in other words, if you do not have a basic trust in Christ, then you cannot see the good in Christianity. And since the good emanates from God and not man, you are missing the most important part.

        Your addressing me as if I am criticizing Christianity. I am not criticizing Christianity. I am criticizing post 1960 “Christianity”

        And the trouble with your criterion is that Jeremiah Wright, unlike me, does have a basic trust in Jesus the community organizer, so can truthfully claim to have a basic trust in Christ, even though not in Christ the redeemer,

      • As to the Apostolic Succession, you will be glad to learn that your impression that it is not strictly interpreted is inaccurate.

        Mr. Praline: I wish to complain about this parrot what I purchased not half an hour ago from this very boutique.

        Owner: Oh yes, the, uh, the Norwegian Blue…What’s,uh…What’s wrong with it?

        Mr. Praline: I’ll tell you what’s wrong with it, my lad. ‘E’s dead, that’s what’s wrong with it!

        Owner: No, no, ‘e’s uh,…he’s resting.

        Mr. Praline: Look, matey, I know a dead parrot when I see one, and I’m looking at one right now.

        Owner: No no he’s not dead, he’s, he’s restin’! Remarkable bird, the Norwegian Blue, idn’it, ay? Beautiful plumage!

        Mr. Praline: The plumage don’t enter into it. It’s stone dead.

        Owner: Nononono, no, no! ‘E’s resting!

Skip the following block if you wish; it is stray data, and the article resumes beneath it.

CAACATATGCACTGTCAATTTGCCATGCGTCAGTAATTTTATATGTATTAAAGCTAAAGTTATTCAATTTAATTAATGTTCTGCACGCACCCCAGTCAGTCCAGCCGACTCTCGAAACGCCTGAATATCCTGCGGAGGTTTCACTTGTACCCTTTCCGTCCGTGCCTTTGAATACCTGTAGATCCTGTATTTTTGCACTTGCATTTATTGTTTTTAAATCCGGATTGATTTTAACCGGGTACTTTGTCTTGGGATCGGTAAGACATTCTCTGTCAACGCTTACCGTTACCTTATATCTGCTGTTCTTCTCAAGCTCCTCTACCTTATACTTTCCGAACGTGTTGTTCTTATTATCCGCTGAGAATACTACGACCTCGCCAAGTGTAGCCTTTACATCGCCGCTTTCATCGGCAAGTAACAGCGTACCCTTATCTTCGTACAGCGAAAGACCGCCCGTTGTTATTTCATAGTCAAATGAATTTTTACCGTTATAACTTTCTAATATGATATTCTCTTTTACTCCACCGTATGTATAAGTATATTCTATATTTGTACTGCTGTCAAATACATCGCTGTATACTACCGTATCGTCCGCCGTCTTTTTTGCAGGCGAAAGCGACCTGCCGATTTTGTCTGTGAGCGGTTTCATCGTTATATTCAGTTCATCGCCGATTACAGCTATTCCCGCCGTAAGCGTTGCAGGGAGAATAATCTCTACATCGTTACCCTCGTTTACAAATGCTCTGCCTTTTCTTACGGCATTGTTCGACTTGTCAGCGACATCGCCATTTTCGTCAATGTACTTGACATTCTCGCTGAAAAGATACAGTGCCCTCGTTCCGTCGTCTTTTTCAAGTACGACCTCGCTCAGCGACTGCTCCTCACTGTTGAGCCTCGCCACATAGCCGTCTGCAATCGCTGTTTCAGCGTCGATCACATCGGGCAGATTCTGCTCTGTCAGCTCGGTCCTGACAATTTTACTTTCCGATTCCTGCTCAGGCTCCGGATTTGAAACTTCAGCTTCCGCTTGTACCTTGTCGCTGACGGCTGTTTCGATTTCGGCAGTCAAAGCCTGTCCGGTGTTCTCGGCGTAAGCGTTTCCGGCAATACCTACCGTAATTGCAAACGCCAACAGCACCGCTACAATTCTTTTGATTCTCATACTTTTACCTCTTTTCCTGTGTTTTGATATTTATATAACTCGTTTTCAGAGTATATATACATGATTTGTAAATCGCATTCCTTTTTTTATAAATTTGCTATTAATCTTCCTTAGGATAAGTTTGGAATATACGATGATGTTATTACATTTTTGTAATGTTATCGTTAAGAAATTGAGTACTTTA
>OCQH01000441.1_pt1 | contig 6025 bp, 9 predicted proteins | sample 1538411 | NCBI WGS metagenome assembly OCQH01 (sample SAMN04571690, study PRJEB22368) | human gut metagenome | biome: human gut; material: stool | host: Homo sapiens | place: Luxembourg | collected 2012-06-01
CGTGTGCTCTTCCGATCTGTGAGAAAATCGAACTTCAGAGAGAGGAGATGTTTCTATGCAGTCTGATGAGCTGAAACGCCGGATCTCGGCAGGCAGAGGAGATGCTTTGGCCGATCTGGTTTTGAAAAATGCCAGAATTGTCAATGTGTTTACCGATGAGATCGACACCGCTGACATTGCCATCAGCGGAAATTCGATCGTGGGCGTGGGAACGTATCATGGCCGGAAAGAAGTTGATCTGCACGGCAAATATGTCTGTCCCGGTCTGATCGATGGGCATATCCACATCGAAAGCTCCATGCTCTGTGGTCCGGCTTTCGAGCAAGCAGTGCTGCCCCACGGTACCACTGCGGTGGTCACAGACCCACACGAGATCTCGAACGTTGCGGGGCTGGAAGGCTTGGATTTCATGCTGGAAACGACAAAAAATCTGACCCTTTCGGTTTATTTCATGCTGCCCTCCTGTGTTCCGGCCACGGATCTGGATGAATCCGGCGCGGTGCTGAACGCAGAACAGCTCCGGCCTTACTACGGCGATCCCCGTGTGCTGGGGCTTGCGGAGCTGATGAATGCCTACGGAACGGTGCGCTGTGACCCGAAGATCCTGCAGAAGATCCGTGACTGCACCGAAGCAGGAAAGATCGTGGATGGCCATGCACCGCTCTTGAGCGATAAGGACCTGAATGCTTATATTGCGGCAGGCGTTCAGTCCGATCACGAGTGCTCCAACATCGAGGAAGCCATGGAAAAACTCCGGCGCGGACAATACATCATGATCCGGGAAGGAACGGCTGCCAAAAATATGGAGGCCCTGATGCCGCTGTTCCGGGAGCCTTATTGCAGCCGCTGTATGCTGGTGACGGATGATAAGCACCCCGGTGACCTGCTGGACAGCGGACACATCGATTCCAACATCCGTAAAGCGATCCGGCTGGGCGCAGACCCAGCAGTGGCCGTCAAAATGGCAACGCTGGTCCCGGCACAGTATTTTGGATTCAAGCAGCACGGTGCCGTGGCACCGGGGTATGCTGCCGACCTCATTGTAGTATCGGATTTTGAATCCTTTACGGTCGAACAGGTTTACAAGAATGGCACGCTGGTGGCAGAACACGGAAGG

Mr. Praline: All right then, if he’s restin’, I’ll wake him up! (shouting at the cage) ‘Ello, Mister Polly Parrot! I’ve got a lovely fresh cuttle fish for you if you show…

        (owner hits the cage)

        Owner: There, he moved!

        Mr. Praline: No, he didn’t, that was you hitting the cage!

        Owner: I never!!

        Mr. Praline: Yes, you did!

        Owner: I never, never did anything…

        Mr. Praline: (yelling and hitting the cage repeatedly) ‘ELLO POLLY!!!!! Testing! Testing! Testing! Testing! This is your nine o’clock alarm call!

        (Takes parrot out of the cage and thumps its head on the counter. Throws it up in the air and watches it plummet to the floor.)

        Mr. Praline: Now that’s what I call a dead parrot.

        Owner: No, no…..No, ‘e’s stunned!

        Mr. Praline: STUNNED?!?

        Owner: Yeah! You stunned him, just as he was wakin’ up! Norwegian Blues stun easily, major.

        Mr. Praline: Um…now look…now look, mate, I’ve definitely ‘ad enough of this. That parrot is definitely deceased, and when I purchased it not ‘alf an hour ago, you assured me that its total lack of movement was due to it bein’ tired and shagged out following a prolonged squawk.

        Owner: Well, he’s…he’s, ah…probably pining for the fjords.

  4. Christianity arguably has a leftist position on class and race differences.

    Unarguably has a reactionary position on sex differences.

    If, to coexist with the left, Christians will ditch the Christian position on inequality between the sexes and the duty to perform sex roles, they will ditch everything and worship Obama the lightbringer, and leftists know it.